Abreu coming back to Yanks

Abreu coming back to Yanks

NEW YORK -- Bobby Abreu received his wish on Friday, as the Yankees triggered a $16 million contract option to keep the outfielder in pinstripes for another season.

The 33-year-old Abreu offered the Yankees a consistent presence batting in front of Alex Rodriguez in 2007, occupying the No. 3 spot in the order for most of the season. A left-handed batter, Abreu logged a career-high 123 runs scored in his first full season in pinstripes, ranking second in the American League.

"Bobby Abreu possesses a unique skill set and has proven to be a durable and reliable asset to this club," said Yankees general manager Brian Cashman. "Consistency has been a hallmark throughout his career, and we are excited to work with him again as we look forward to the 2008 season."

New York had until midnight on Friday to exercise the option or offer Abreu a $2 million buyout.

Acquired from the Philadelphia Phillies in a July 2006 six-player transaction, Abreu said numerous times that he enjoyed the more relaxed personal atmosphere he experienced in New York. Abreu's agent, Peter Greenberg, said that Cashman recently reached out to Abreu to confirm his interest in continuing as a Yankee.

"Bobby said, 'Without a doubt,'" Greenberg said. "He loved it here and wanted to come back. He's very excited and looking forward to next year."

Greenberg said that the Yankees' recent parting with Joe Torre, and hiring of Joe Girardi, had not altered his eagerness to return.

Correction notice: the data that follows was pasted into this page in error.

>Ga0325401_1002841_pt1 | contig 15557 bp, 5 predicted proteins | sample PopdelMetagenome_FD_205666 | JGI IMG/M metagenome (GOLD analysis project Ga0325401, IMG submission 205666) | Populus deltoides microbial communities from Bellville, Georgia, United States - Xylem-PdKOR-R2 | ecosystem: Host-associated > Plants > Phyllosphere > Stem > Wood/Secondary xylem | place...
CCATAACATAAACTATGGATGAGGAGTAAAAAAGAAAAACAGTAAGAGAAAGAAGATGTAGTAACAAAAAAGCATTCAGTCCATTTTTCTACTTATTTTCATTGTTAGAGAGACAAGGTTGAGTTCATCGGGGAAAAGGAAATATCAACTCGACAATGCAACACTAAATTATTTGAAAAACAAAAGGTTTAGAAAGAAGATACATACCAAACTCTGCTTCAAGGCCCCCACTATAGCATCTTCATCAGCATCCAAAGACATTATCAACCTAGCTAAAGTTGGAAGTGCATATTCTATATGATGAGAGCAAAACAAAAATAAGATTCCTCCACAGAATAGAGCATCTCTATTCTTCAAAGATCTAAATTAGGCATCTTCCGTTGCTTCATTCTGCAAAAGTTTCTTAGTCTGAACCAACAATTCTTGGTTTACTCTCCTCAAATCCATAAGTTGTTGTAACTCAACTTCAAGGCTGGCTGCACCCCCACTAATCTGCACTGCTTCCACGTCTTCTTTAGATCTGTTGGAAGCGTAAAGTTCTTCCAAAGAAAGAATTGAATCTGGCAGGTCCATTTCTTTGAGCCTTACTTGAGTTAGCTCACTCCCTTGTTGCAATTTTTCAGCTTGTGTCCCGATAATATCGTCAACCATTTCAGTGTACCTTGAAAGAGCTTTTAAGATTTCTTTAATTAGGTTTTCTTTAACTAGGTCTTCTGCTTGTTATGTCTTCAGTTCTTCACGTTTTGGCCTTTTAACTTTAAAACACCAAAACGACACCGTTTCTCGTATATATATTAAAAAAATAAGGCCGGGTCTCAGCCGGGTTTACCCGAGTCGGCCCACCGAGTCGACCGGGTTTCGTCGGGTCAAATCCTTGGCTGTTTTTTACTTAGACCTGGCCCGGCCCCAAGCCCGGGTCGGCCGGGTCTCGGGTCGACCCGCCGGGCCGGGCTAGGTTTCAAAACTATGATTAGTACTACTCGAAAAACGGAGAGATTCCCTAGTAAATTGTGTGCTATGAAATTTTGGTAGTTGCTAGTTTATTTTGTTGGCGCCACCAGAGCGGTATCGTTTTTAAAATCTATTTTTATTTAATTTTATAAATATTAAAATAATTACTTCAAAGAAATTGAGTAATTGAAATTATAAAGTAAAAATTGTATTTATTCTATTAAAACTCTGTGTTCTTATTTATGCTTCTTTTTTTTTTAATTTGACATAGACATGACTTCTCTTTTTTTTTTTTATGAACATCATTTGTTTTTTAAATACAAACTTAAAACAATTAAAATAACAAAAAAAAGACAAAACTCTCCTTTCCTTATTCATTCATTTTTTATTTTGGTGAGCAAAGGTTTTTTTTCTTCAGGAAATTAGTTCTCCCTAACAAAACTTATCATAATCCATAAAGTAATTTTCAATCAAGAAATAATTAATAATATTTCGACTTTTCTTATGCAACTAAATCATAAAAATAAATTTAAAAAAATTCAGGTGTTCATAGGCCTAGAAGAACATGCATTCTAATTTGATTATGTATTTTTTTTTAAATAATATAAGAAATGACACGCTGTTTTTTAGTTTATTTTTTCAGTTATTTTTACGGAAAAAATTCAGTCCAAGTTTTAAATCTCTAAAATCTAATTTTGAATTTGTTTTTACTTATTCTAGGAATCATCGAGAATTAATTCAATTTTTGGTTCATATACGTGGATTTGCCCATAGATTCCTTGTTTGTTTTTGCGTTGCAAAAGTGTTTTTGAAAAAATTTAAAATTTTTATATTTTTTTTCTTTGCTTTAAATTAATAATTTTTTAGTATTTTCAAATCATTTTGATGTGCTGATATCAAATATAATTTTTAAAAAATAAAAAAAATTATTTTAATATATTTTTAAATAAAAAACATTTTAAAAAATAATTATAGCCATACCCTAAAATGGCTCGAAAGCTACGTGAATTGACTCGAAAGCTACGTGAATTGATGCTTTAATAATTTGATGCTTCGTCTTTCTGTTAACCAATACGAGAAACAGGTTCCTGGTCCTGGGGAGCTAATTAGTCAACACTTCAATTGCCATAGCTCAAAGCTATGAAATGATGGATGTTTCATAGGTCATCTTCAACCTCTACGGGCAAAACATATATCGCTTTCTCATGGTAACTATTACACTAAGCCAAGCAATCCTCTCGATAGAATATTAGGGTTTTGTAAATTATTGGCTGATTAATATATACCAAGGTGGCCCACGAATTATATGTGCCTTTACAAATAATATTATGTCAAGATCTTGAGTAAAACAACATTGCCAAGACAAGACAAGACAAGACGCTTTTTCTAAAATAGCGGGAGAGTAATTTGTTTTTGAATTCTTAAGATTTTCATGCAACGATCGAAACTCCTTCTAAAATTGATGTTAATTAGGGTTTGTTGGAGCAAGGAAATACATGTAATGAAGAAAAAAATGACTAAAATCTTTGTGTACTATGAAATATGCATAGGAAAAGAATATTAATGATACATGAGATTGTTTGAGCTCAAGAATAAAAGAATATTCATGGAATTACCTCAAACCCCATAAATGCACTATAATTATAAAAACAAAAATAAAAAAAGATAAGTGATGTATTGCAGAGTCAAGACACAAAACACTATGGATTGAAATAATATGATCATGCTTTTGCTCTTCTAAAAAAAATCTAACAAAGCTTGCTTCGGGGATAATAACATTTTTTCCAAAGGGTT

"Bobby's very even-keeled," Greenberg said. "He can't control what goes on and it doesn't really concern him. He obviously liked Joe Torre very, very much, and Joe Torre was a calming influence for him -- he stayed with him and had a lot of confidence in him. Bobby stays on the sidelines, but he wanted to be back."

With the Phillies, Abreu was often looked to as the key cog in the lineup, whereas in New York he was able to meld in and just be one in a sequence of established offensive players.

Abreu batted .283 with 16 home runs and 101 RBIs in 158 games for the Yankees in 2007, mostly handling right field while batting in six different spots in the lineup.

Rebounding from a strained oblique muscle that slowed him in Spring Training, Abreu came on hot around midseason, batting .305 with 11 home runs and 60 RBIs after the All-Star break. He finished stroking 40 doubles and five triples while stealing 25 bases -- the ninth consecutive season that Abreu has stolen 20 or more bases.

"He knows what he has to do," Greenberg said. "He'll come in ready and wants to help the team win next year. He wants to have a full good year next year and avoid the slow first half. He's working hard with a personal trainer and is going to be in real good shape. He's excited."

A career .300 hitter, Abreu broke into the Major Leagues in 1996 with the Houston Astros and was traded from the Devil Rays to the Phillies after the 1997 season for shortstop Kevin Stocker after Tampa Bay selected him in the expansion draft. This represented the final year of a five-year, $64 million contract Abreu originally signed with Philadelphia.

Bryan Hoch is a reporter for MLB.com. This story was not subject to the approval of Major League Baseball or its clubs.